Hamas warns Israel not to invade Gaza
Hamas leader Ismail Haniyeh emerged from weeks of hiding Friday to warn Israeli officials against an anticipated large-scale offensive to uproot the militant Islamic group from the Gaza Strip.
“I tell the leaders of the occupation: This round will end in terrible failure just like all the other rounds failed,” Haniyeh said at a mosque near his home in a Gaza City refugee camp.
Early today, about 20 Israeli tanks entered the Gaza Strip, and clashes were reported around the town of Jabaleya. Local hospital officials said at least 10 Palestinians were killed, including four civilians.
The burst of violence between the two sides has left one Israeli and at least 39 Palestinians dead. In Israel, the outbreak of hostilities and the apparent expansion of the zone vulnerable to Hamas rocket attacks to include the city of Ashkelon have increased pressure on the government for decisive action.
Israeli officials warned Friday of an imminent military operation.
“It will be sad, and difficult, but we have no other choice,” Deputy Defense Minister Matan Vilnai said Friday in an interview with Army Radio. “We’re getting close to using our full strength.”
Haniyeh, in his Friday sermon, shrugged off the possibility.
“The threat of a ground invasion does not frighten the people of Gaza,” he said.
A large-scale invasion of Gaza, however, seems unlikely for several reasons.
Israeli Prime Minister Ehud Olmert, speaking to reporters this week, appeared to rule out an offensive for now. But he warned that “no one in Hamas . . . will be immune” from Israeli strikes.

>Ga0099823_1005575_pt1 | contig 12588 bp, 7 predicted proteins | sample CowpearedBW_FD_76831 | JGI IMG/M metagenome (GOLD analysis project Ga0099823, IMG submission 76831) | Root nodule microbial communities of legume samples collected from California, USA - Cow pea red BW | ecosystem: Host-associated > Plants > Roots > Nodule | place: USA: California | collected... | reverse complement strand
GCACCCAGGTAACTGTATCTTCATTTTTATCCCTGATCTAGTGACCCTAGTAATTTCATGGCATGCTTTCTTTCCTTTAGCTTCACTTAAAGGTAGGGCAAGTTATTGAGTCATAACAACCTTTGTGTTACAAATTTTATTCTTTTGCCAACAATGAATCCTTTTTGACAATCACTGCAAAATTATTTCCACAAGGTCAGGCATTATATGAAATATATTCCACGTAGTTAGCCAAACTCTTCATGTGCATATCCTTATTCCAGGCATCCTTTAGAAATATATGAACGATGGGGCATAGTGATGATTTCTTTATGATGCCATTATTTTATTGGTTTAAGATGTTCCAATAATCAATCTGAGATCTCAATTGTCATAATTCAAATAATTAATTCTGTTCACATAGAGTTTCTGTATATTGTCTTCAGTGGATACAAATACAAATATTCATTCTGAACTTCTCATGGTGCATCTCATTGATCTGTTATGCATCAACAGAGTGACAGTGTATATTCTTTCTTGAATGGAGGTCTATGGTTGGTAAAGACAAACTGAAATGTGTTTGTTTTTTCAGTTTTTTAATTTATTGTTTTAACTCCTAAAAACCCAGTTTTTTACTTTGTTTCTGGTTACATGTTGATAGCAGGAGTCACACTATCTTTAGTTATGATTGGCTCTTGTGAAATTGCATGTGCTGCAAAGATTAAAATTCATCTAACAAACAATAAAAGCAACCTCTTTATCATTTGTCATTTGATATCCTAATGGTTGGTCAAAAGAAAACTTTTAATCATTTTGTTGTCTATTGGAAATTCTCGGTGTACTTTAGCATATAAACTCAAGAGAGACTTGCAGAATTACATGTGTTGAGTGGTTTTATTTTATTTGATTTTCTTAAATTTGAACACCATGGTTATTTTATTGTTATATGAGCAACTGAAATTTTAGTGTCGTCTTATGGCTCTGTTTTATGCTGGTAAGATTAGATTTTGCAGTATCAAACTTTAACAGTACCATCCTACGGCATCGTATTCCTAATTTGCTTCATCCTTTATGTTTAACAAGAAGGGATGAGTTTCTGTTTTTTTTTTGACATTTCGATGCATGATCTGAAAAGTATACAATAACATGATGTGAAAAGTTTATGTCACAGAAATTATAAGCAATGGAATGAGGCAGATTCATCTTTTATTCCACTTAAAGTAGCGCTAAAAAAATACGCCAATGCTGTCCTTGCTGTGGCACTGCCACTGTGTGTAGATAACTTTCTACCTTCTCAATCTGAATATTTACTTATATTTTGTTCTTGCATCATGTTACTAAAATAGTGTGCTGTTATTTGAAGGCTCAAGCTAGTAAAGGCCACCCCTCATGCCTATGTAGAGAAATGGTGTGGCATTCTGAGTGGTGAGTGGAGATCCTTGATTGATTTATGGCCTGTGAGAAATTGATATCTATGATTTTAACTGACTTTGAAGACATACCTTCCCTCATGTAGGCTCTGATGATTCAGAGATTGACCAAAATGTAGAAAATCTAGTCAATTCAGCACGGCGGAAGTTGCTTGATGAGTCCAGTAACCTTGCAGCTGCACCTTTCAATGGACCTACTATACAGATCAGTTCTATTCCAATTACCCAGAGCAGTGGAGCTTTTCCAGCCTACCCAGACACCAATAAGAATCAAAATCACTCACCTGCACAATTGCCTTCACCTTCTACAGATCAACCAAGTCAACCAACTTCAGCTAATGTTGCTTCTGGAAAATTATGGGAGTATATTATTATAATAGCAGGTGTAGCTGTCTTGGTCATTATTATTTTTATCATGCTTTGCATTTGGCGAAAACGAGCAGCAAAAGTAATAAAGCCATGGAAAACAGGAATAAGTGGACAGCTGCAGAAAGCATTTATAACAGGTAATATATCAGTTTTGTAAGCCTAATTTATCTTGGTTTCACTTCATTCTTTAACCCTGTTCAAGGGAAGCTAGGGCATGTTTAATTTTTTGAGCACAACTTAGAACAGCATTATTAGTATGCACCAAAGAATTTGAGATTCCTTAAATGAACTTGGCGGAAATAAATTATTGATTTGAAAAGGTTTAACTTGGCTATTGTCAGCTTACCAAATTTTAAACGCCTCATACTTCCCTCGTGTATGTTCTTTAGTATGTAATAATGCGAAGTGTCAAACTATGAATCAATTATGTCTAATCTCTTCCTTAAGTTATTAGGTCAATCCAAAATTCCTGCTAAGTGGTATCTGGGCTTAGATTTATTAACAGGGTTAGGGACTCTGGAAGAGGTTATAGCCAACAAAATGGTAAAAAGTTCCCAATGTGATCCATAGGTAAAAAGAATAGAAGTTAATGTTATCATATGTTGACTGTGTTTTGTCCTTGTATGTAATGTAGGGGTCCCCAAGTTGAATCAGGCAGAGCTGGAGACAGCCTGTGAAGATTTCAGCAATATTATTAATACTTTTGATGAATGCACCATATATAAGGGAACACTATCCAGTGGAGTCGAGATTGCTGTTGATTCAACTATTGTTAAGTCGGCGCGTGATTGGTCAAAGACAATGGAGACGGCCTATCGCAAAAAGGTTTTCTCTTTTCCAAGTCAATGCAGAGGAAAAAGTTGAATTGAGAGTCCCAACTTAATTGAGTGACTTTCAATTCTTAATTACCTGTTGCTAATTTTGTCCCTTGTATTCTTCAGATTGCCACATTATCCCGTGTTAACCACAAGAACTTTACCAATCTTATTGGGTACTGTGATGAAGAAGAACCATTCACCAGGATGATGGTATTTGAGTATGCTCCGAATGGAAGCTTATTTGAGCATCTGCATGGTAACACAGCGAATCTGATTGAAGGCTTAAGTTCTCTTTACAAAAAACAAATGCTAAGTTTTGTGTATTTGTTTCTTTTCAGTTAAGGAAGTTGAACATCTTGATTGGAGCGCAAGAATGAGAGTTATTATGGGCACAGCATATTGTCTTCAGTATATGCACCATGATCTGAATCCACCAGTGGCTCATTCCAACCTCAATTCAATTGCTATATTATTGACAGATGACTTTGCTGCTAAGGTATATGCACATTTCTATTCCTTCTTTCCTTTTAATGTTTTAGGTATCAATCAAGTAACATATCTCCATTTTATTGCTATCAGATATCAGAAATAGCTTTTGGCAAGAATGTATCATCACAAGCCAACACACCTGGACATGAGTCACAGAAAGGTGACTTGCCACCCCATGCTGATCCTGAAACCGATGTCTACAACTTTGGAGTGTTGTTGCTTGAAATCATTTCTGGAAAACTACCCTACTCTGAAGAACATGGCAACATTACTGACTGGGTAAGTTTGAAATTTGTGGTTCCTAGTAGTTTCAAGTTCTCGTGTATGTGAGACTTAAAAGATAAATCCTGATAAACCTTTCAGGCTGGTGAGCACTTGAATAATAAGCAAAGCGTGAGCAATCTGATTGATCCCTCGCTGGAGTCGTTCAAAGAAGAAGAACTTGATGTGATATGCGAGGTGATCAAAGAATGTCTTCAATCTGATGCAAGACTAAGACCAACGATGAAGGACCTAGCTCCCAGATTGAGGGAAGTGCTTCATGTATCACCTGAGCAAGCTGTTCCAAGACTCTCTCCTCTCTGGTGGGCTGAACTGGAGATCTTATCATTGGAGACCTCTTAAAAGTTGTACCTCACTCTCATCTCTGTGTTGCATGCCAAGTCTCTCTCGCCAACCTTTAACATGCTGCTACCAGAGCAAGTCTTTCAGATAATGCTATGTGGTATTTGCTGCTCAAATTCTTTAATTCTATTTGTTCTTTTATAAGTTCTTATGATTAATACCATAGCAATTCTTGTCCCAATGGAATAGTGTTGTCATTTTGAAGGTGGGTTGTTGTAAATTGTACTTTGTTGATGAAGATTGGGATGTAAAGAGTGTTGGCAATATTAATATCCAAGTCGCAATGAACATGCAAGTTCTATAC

Also, U.S. Secretary of State Condoleezza Rice is scheduled to arrive Tuesday. A commentary in the Jerusalem Post predicted that Olmert “will not want to greet her with a mini-war raging in the Gaza Strip.”
Rice is expected to encourage progress in peace talks. Israeli and Palestinian negotiators continue to convene regularly, and Olmert meets often with Palestinian Authority President Mahmoud Abbas, but senior Palestinian official Yasser Abed-Rabbo recently said the talks were “simply not serious” and had produced few results.
The negotiations have been overshadowed by the situation in Gaza. Hamas drove Abbas’ Fatah faction out last summer after a power-sharing agreement collapsed, establishing full control of the impoverished coastal strip. Hamas has permitted militant groups to fire homemade Kassam rockets toward the southern Israeli city of Sderot, a few miles away.
But on Thursday, a more advanced Grad model rocket struck a home in the coastal city of Ashkelon, more than 10 miles away. There were no fatalities, but the potential expansion in militants’ firing range prompted near-panic.
“No one is ready for this,” Ashkelon Mayor Roni Mehatzri said in a radio interview.
Special correspondent Rushdi abu Alouf in Gaza City contributed to this report.